Sales and marketing job description sent to consultant

The Wayne County Fairgrounds is a county asset that provides revenue, and county officials would like to take better advantage of that opportunity.

With a concentrated effort to update, renovate and repair the fairgrounds, the county hopes it becomes more attractive for rentals that generate enough revenue to make the fairgrounds self-sufficient. That effort received a major boost this year when First Bank Richmond agreed to a 10-year, $1 million naming rights deal. The county received the initial $100,000 payment this fall.

Already underway when that naming-rights deal was finalized, a $430,558 project to repair and update the First Bank Kuhlman Center and First Bank Expo Hall exteriors is nearly complete.

Both buildings have been painted blue and gray, providing continuity. First Bank signage adorns three sides of the Expo Hall and stretches above the front entrance of Kuhlman Center.

A digital sign has been completed at the Salisbury Road entrance, with the county and First Bank splitting the $36,650 cost. First Bank’s sign contribution is in addition to its naming-rights payment.

Sidewalk and landscaping projects totaling $35,948 outside Expo Hall are also completed, but another project renovating the driveway and parking area will not be finished until spring.

Other projects prioritized for 2023 include HVAC systems for Kuhlman Center and Expo Hall and roof projects for Kuhlman Center and the horse barn. They total $741,500.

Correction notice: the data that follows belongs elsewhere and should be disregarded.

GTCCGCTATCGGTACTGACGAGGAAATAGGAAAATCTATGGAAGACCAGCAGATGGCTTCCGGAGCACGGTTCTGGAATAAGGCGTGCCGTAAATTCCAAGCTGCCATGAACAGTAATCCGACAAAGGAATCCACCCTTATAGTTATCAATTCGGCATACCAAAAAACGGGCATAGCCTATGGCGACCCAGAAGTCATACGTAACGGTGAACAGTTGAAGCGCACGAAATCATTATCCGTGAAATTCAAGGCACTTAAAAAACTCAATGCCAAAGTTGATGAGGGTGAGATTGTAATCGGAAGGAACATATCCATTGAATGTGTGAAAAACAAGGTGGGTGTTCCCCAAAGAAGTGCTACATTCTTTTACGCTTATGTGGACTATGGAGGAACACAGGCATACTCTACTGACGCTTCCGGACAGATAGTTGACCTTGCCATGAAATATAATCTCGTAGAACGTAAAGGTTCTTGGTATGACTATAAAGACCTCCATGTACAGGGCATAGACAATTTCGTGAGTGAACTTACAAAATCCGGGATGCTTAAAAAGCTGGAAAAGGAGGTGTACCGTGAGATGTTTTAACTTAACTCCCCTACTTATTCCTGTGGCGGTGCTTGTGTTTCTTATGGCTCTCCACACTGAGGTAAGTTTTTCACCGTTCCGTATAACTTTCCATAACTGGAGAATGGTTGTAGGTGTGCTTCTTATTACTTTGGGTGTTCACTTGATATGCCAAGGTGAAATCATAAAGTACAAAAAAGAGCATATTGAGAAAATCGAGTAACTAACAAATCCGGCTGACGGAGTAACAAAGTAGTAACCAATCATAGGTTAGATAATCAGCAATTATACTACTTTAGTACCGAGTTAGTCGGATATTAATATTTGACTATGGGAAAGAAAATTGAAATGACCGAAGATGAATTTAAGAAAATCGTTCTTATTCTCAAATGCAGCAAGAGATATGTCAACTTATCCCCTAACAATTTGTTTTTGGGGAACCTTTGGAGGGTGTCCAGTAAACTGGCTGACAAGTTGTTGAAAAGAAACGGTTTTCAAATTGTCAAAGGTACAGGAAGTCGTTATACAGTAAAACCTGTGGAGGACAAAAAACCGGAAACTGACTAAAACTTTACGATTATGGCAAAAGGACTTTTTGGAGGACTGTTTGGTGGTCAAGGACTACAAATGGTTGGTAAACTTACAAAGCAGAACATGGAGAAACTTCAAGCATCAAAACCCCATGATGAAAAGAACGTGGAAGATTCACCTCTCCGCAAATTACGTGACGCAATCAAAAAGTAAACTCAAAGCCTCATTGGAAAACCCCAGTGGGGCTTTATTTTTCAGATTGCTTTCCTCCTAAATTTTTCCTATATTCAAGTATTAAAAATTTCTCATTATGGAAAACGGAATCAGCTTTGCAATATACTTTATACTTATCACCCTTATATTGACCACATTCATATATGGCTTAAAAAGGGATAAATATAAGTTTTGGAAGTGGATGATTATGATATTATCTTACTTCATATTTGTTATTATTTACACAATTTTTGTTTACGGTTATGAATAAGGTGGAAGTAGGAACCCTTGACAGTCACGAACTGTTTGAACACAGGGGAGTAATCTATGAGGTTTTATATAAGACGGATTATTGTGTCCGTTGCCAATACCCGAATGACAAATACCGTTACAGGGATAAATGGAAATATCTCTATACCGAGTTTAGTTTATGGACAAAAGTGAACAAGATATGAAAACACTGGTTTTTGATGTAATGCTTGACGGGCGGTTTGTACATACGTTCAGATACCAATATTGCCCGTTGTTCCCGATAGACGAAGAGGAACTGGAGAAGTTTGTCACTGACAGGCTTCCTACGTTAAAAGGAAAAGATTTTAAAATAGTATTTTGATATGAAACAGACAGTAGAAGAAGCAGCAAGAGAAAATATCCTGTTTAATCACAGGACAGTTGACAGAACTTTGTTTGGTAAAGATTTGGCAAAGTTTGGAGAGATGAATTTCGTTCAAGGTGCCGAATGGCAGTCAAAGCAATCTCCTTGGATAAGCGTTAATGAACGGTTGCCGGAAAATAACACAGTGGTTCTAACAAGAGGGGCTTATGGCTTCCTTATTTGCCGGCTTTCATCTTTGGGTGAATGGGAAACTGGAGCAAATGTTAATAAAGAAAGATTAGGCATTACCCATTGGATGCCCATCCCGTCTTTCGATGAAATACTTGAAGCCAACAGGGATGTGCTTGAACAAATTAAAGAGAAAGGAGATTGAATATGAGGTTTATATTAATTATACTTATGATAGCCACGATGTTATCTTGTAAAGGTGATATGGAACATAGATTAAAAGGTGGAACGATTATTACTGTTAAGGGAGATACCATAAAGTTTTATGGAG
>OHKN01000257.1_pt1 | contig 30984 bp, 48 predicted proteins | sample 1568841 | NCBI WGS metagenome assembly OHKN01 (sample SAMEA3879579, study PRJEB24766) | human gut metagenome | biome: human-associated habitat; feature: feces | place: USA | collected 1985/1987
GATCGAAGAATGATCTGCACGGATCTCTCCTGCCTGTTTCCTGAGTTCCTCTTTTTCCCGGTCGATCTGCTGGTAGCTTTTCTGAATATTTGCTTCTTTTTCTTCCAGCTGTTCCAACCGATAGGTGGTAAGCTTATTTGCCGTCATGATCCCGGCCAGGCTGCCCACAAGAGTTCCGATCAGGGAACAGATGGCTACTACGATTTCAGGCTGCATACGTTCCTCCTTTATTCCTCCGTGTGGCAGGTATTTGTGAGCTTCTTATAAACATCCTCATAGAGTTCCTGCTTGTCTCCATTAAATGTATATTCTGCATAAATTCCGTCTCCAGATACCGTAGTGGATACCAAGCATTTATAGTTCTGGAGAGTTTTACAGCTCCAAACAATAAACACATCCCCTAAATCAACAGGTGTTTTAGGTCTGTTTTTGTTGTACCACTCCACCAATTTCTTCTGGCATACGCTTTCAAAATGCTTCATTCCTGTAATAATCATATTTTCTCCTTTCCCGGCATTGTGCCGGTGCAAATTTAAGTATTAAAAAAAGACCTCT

Work also continues on redesigning the fairgrounds website. That coincides with the county planning to hire a sales and marketing coordinator for the fairgrounds. Both are expected to help attract new rentals.

Commissioners and council members Dec. 21 approved sending the new position’s job description to the county’s consultant, Waggoner Irwin Scheele & Associates in Muncie, for classification and salary evaluation. The vote was 5-1 vote after a lengthy discussion about the value of hiring the role now.

Tony Gillam voted against undergoing the evaluation at this time, citing the lack of a comprehensive fairgrounds plan moving forward. Other council members thought the new position will be a necessary first step.

“We’re talking about making it more self-sufficient out there, but that can’t happen until we give them the tools,” council member Max Smith said. “This is one of those tools.”

Council worked with Mary Walker, executive director of Wayne County Convention and Tourism Bureau, to clarify the position’s qualifications and responsibilities. The bureau, funded by local innkeepers` tax money, has helped arrange fairgrounds rentals related to its attraction of hotel business.

Beth Leisure, council’s 2022 president, said the tourism bureau shouldn’t be responsible for the fairgrounds.

“Their job is to help book hotels, not run the fairgrounds for us,” she said. “Their job is to get heads in beds.”

In a previous vote, council did unanimously approve hiring a grant administrator who will seek out, apply for and administer grants new to the county. The hope is the position, which is included in the 2023 budget, will attract enough new grants to pay for itself through the administration amounts grants generally include. That position’s salary was set at $56,445.

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Mike Emery is a reporter and layout editor for the Western Wayne News.